I have no idea what we discussed.  It literally passed as a blur.  When I walked out of the room, the fine folks from Universal were laughing at how big my smile was during the interview.  I'm not going to watch this until I publish it because if I'm beaming as much as I think I am, my first inclination would be to censor the footage permanently.

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<p>In this tense moment from 'Predators,' Adrien Brody faces down... er, wait a minute... that's Gru, voiced by Steve Carell in the new animated comedy 'Despicable Me'</p>

In this tense moment from 'Predators,' Adrien Brody faces down... er, wait a minute... that's Gru, voiced by Steve Carell in the new animated comedy 'Despicable Me'

Credit: Universal/Illumination

Watch: Steve Carell discusses 'Despicable Me' and 'Schmucks'

Where exactly did that accent come from, anyway?

I've been interviewing Steve Carell now for years. 

Not continuously, of course, but I've talked to him a good half-dozen times or so since the I met him on the set of "The 40-Year-Old Virgin," and in that time, I've always found him to be a focused, impressive performer who is exactly who he appears to be.  He's got a wry wit, he seems like a real student of world comedy, and he makes strong choices in his work.

It's always good to sit down to talk to him, and on this particular morning at the Four Seasons, I had a few things I wanted to discuss with him.  I was there for the "Despicable Me" junket, but I'd also just seen an early screening of "Dinner For Schmucks," and both of them were still fresh in my mind and worth conversation.  I set up two different interviews with him for the same day, and what you'll see here is the first one.  We did this on video.  The second one was set up as a phoner, and Carell seemed greatly amused when we spoke the second time that I had driven all the way home just so we could talk again.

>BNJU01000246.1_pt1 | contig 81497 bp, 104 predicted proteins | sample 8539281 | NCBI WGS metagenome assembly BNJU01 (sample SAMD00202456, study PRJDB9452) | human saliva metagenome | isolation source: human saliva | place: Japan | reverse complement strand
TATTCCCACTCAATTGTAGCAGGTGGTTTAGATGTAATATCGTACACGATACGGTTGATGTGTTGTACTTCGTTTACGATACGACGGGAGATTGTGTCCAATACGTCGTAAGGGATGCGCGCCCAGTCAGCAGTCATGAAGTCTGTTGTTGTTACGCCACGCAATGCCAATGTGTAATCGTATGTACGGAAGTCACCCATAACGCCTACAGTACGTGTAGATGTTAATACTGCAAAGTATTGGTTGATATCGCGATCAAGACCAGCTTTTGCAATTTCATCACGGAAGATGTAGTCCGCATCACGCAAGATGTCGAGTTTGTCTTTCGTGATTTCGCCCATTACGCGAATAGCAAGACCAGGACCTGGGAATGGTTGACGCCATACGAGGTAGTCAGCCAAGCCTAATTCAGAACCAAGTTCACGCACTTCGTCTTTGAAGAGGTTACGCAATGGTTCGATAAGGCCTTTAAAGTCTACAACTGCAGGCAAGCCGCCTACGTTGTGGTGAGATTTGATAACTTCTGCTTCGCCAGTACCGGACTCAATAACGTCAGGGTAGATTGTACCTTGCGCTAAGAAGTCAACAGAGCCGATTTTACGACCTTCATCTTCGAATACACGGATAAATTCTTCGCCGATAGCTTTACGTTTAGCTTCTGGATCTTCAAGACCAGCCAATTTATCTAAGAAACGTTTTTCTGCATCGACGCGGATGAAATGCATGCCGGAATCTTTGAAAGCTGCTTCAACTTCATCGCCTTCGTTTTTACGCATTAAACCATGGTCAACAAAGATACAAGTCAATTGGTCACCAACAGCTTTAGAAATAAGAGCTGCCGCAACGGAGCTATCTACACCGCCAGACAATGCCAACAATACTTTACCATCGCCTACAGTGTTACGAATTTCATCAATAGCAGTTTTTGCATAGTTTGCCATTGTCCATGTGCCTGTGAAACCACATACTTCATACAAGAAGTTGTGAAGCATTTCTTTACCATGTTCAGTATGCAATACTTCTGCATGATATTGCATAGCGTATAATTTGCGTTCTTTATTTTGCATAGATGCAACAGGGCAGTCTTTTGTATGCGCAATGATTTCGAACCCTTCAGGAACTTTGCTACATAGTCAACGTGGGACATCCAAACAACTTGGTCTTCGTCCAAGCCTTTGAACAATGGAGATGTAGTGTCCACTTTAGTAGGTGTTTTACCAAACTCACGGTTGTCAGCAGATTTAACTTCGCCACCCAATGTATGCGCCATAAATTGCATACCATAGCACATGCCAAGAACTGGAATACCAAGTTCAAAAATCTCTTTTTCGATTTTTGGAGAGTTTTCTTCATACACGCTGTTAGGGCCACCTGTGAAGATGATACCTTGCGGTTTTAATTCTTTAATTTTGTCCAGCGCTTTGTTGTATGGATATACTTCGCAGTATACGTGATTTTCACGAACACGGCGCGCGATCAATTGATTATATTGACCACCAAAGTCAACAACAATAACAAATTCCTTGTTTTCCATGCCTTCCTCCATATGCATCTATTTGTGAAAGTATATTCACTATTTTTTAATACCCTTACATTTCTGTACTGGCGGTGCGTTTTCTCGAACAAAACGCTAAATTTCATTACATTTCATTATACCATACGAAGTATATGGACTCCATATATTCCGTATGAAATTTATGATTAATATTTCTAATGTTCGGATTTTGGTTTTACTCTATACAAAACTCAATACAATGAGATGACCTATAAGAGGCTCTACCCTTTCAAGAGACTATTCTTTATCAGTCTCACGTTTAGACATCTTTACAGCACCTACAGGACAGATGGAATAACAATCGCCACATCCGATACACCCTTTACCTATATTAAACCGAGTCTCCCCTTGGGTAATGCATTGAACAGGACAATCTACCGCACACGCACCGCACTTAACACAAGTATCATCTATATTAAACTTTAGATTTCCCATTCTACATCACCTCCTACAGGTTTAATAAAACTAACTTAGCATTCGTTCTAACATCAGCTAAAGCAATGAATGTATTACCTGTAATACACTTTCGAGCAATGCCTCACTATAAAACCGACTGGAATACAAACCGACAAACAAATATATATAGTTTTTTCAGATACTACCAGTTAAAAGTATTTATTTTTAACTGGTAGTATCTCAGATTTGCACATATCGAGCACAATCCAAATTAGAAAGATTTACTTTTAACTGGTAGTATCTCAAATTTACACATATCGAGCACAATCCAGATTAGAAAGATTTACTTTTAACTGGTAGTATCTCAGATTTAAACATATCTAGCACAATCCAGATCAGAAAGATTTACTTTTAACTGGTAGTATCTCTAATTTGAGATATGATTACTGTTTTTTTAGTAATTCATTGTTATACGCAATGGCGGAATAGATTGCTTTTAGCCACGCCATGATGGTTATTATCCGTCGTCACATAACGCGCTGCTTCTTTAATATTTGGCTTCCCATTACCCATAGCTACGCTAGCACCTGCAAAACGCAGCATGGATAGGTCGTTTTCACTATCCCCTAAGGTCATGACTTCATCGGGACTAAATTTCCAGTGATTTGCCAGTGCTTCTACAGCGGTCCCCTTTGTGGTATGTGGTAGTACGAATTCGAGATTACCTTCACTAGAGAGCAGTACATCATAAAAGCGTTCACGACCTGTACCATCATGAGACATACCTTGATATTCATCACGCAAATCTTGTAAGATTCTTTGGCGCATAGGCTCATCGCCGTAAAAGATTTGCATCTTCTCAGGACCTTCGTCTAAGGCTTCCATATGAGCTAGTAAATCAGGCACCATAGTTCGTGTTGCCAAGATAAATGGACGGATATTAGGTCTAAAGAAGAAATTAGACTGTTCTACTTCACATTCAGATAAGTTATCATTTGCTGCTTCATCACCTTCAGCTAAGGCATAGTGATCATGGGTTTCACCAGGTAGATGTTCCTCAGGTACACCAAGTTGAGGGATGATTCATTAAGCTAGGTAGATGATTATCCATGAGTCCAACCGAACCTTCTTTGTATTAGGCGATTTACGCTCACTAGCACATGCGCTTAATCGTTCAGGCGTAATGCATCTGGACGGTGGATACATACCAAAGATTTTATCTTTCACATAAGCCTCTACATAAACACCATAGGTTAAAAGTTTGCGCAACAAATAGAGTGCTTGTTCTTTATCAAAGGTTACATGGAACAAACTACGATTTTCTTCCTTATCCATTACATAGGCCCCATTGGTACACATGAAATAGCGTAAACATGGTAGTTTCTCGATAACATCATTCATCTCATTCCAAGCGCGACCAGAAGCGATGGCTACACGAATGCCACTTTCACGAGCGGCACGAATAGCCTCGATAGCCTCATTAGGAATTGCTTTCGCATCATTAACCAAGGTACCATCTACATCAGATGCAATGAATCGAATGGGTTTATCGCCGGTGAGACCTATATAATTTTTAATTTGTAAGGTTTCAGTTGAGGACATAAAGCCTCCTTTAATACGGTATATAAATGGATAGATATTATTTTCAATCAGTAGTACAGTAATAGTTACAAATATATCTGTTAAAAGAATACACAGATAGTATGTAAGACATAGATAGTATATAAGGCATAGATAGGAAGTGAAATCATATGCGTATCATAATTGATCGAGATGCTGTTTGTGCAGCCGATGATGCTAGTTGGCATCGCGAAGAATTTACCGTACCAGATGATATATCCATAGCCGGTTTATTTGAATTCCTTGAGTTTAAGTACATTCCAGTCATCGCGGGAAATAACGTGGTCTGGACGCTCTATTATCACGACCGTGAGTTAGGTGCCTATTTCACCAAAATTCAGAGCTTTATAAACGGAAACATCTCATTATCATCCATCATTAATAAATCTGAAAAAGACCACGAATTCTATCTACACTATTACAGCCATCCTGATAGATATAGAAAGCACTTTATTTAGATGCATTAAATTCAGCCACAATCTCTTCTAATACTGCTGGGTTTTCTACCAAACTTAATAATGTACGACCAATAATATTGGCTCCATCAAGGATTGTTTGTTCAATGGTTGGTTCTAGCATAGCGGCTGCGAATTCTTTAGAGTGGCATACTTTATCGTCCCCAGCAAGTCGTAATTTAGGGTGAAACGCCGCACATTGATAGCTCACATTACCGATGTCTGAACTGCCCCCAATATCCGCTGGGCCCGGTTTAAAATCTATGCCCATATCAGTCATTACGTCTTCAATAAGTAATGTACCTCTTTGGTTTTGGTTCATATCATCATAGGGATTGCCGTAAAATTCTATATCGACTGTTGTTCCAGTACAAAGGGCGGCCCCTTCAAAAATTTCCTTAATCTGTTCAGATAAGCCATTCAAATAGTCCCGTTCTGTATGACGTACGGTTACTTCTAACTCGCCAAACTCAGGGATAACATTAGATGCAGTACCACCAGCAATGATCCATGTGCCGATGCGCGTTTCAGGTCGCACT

He seems to me to be very pleased with both of these films, and when an actor actually likes the film they're promoting, the conversation can be so much easier.  In this case, Carell couldn't have been more charming or approachable, and I hope that comes across in both of the interviews.  I'll run the print conversation later in the week, but for now, enjoy this one.

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<p>Sebastian Junger and Tim Hetherington are the co-directors of the new documentary 'Restrepo'</p>

Sebastian Junger and Tim Hetherington are the co-directors of the new documentary 'Restrepo'

Credit: National Geographic Films

Watch: 'Restrepo' directors discuss their approach to shooting war

Documentary team discusses filming under fire and more

There are not many filmmakers I sit down with who intimidate me, but Tim Hetherington and Sebastian Junger spent a year embedded with an active combat unit in one of the most dangerous parts of Afghanistan while I was writing reviews of "Star Trek 5," so, yes... these guys intimidate me.